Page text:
Not if you’re driving this innovative little one-seater EV from Electra Meccanica of Vancouver BC. When it comes to transportation, the people behind the development of the diminutive 3-wheeled commuter believe that LESS is MORE. Brilliant idea?
Photos courtesy of Electra Meccanica
Approximately 80% of commuters commute alone. Inside that great big Hummer next to you on the highway sits a lone occupant going to the same place, day after day, guzzling fuel and polluting the atmosphere while listening to the radio news report about climate change. You’re probably sitting alone, too. And even if you’re dutifully driving a tiny little Scion IQ getting 36 mpg in city driving, it’s still polluting, and still costs more to operate.
That’s where any EV easily outshines the internal combustion engine, especially for daily commuting. Zero tailpipe emissions, extremely inexpensive to operate and almost no maintenance. And now, with the new SOLO from Electra Meccanica debuting at MSRP $19,888 CAD (currently $15,038.98 USD) – extremely affordable. (For comparison, a four-seater Mitsubishi I-MIEV starts at $23k, a Nissan Leaf at $29k, and the new 238-mile-range Chevy Bolt at $37k+ [USD].)
Do you want to drive electric, but have been daunted by the purchase price of a new EV (even with Federal incentives1)? At approximately $20,000 LESS than the price of a Chevy Bolt (or $60,000 LESS than a Tesla Model S60), a brand new single-passenger Solo buys a lot of peace of mind for your foray into the world of EV driving. Part of that price difference is made possible by the SOLO’s 3-wheel design, reminiscent of the Corbin Sparrow of the late 1990’s. There’s a lot less vehicle to build.
Internal-combustion commuter competitors like the smoke-and-mirrors ELIO exploit this design as well, but rely on gasoline and wishful thinking. The closest all-electric competitor is Arcimoto. But unlike the 2-person Arcimoto (tandem seating, predicted $11,900 price), the solo starts out as a fully enclosed vehicle, with a steering wheel (the Arcimoto has ATV-style steering).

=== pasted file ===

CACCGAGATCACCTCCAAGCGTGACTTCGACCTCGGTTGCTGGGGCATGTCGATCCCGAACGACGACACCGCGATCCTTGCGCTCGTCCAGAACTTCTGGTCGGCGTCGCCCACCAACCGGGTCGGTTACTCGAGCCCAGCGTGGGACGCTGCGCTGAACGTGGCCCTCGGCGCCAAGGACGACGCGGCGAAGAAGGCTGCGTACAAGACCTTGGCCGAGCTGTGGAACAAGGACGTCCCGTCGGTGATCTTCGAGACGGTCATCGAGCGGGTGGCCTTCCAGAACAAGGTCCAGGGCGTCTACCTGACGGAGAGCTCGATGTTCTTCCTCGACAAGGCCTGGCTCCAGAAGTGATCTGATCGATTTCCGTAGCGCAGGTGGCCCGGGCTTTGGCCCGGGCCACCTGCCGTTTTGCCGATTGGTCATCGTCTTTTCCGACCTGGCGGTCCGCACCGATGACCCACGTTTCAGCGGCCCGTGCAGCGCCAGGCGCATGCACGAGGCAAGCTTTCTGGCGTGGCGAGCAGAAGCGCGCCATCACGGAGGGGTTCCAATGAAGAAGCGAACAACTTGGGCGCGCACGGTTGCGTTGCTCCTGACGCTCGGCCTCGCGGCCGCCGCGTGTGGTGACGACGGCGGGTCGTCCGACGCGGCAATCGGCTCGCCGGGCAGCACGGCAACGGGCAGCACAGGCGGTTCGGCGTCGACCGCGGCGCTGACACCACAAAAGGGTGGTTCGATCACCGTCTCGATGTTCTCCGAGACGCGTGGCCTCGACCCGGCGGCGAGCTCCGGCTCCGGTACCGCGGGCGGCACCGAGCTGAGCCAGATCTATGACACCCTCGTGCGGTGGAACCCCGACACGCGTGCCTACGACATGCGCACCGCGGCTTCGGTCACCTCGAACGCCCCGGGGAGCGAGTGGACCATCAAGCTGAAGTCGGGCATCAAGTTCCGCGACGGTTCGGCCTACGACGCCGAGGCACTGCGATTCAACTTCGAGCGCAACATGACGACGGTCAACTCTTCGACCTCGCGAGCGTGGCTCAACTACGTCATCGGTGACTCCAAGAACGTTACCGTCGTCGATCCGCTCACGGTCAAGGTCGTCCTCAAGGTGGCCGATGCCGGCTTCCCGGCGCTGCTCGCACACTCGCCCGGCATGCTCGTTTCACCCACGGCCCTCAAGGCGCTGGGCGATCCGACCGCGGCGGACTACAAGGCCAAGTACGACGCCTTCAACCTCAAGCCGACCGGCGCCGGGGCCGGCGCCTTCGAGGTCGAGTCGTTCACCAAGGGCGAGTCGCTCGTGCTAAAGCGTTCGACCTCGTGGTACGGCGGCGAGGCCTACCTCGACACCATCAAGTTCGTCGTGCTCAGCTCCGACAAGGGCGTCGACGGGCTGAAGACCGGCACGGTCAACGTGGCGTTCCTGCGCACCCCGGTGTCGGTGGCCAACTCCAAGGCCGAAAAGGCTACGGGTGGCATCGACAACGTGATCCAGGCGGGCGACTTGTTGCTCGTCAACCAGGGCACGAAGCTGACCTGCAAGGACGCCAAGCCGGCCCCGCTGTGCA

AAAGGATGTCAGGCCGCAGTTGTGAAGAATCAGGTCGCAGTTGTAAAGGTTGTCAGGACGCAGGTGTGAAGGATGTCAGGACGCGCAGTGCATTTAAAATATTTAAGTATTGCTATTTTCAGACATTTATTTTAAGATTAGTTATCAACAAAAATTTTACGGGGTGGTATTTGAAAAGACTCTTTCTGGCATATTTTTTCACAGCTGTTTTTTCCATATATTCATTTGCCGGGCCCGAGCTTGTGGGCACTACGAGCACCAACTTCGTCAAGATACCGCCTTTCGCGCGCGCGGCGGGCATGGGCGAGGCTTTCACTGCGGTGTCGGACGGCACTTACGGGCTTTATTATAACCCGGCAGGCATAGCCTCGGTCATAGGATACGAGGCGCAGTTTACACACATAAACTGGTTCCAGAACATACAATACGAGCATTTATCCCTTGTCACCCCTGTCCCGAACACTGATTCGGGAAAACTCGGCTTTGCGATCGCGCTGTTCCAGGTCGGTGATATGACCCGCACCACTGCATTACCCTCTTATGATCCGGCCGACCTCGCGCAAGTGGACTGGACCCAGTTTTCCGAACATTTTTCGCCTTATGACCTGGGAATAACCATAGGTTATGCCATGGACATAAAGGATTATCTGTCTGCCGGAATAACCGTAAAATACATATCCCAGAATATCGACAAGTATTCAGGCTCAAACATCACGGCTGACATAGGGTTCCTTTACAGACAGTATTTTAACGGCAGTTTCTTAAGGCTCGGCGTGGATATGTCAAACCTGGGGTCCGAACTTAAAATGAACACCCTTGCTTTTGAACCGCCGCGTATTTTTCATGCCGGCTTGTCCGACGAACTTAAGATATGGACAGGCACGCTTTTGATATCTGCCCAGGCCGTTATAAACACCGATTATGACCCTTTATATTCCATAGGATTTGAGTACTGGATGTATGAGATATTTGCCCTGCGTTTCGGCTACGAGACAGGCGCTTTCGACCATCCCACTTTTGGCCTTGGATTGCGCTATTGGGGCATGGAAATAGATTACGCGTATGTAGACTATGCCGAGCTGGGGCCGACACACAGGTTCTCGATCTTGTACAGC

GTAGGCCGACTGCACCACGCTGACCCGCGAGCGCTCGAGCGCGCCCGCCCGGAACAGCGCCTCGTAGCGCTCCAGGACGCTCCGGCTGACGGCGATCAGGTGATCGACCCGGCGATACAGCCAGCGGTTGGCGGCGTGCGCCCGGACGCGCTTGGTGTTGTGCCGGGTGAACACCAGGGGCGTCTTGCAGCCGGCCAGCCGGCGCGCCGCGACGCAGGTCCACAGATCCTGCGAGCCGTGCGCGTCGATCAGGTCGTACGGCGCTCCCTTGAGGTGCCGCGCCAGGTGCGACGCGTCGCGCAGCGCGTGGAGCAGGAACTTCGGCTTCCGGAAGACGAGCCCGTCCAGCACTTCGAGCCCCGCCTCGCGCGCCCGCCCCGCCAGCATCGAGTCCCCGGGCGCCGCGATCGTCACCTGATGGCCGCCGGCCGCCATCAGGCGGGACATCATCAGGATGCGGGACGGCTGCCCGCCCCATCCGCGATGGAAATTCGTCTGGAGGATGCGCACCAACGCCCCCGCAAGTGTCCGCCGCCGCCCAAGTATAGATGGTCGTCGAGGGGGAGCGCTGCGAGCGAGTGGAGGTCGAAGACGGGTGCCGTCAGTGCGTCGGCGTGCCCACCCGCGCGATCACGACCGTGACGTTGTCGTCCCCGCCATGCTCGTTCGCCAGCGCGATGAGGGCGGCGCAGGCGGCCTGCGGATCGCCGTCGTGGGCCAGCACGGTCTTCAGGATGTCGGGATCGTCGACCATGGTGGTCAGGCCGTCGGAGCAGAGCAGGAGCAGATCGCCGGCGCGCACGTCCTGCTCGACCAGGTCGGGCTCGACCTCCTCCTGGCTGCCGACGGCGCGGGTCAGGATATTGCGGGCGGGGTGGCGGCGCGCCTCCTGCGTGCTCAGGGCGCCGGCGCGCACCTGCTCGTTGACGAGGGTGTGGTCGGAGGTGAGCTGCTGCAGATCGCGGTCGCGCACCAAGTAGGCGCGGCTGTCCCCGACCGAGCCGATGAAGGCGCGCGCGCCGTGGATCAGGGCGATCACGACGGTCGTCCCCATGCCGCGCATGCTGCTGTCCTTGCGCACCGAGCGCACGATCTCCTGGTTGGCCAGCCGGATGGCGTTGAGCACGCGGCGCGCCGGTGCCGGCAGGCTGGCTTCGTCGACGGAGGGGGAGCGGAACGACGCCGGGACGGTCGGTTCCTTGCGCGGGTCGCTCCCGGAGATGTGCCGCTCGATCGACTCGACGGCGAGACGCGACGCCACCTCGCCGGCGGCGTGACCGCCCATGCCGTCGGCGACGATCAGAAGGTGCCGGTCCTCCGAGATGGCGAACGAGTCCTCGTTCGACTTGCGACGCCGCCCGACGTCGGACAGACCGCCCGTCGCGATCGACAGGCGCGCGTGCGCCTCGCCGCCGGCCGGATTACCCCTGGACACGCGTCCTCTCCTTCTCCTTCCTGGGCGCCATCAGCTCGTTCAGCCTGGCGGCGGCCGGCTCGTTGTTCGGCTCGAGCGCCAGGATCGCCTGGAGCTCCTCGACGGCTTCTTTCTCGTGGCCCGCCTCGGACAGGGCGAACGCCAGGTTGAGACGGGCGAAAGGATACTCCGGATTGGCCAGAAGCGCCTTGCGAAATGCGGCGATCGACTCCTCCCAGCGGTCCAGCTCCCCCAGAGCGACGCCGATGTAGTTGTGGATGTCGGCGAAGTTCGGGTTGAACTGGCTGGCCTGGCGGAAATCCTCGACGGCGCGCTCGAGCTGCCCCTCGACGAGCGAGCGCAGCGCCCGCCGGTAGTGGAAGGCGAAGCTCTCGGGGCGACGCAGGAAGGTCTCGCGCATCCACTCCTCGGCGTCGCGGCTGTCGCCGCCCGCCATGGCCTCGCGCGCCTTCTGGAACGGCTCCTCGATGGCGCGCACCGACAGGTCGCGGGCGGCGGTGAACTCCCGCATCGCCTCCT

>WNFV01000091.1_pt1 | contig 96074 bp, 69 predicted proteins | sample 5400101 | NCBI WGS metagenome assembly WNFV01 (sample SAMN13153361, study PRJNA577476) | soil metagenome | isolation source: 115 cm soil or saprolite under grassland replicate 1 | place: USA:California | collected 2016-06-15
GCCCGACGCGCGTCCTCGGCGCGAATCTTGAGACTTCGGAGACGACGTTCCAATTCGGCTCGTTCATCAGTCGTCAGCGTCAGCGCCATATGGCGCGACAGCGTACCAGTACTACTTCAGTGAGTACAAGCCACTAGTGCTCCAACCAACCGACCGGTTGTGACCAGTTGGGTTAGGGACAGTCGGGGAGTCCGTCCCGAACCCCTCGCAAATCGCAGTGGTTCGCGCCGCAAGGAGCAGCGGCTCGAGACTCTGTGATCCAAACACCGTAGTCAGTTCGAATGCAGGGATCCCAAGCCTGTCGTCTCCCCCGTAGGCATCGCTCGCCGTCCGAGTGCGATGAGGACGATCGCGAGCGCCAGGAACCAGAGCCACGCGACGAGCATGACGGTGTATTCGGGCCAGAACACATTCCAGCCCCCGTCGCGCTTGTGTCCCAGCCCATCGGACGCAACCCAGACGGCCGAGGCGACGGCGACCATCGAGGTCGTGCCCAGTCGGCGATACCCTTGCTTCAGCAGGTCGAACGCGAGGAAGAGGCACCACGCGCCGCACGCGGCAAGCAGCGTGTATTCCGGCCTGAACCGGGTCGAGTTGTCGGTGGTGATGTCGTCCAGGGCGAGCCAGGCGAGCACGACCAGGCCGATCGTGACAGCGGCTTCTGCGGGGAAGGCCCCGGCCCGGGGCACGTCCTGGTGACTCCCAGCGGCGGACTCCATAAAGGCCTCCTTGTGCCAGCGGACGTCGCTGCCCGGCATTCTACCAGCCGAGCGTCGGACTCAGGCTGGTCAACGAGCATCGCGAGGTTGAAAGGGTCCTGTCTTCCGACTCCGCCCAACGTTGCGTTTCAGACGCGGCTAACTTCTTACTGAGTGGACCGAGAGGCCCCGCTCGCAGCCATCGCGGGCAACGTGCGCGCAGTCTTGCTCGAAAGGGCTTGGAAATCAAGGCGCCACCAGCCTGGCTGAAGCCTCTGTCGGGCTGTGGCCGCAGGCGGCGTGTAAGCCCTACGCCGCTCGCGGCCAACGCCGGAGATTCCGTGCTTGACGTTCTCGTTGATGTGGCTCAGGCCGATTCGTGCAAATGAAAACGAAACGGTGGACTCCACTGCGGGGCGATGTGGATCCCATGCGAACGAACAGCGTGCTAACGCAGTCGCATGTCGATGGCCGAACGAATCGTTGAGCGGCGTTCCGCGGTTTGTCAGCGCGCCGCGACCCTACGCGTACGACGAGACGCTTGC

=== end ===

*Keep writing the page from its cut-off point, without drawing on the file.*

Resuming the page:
The two vehicles beg comparison, because they seemingly have the same goals in mind. However, the SOLO is both better-suited for inclement weather, and entirely limited to single-person transportation (you can take your date to dinner in an Arcimoto). There are trade-offs for both. But for daily driving to and from work, the SOLO looks like the better choice.
The SOLO is clearly a specific-use vehicle, with a narrow target audience. Fortunately, current prospective EV owners are still early adopters, which perhaps works in favor of the unique little SOLO. Total Cost of Ownership with a SOLO should also be very appealing.
Oh, and it’s really fun to drive. According to International Professional Race Car Driver Scott Hargrove, “the combination of a lightweight chassis, low centre of gravity, and amazing power to weight ratio makes it more like a go-kart than anything else.”
Will single occupant drivers emerge from the populace with the desire and vision to purchase an inexpensive, innovative EV from Canada?
Let’s root for SOLO’s success.
Some SOLO stats:
8.64 kWh Lithium Ion Battery
Rear Wheel Drive
AC Synchronous Electric Motor (up to 82 hp)
140 H-lbs torque
3 hours/220V – 6 hours/110V
J1772 Universal Connector
Up to 160km (100mi) range
0-100 km/h: 8 seconds (estimated)
Top Speed: 120km/h (estimated)
Curb Weight: 450kg (estimated)
Lightweight Aerospace Composite Chassis
LCD Digital Instrument Cluster
Remote Keyless Entry
AM/FM Stereo with Bluetooth/CD/USB
Adjustable Cloth Covered Seat
Heating, Defogger and Ventilation System
Rear View Backup Camera
Available Colours: Titanium Silver, Electric Red, Raven Black, Arctic White Bi-Halogen Headlamps
Heated External Mirrors
Wheels: 15” Aluminum Alloy Wheels
Two Speed Windshield Wipers
3 Wheel Disc Brakes
Electric Parking Brake
Daytime Running Lights
1. Electra Meccanica states: “The SOLO is engineered to take advantage of existing rebates, incentives and credits and we have submitted the SOLO for compliance and certification in the US and Canada.”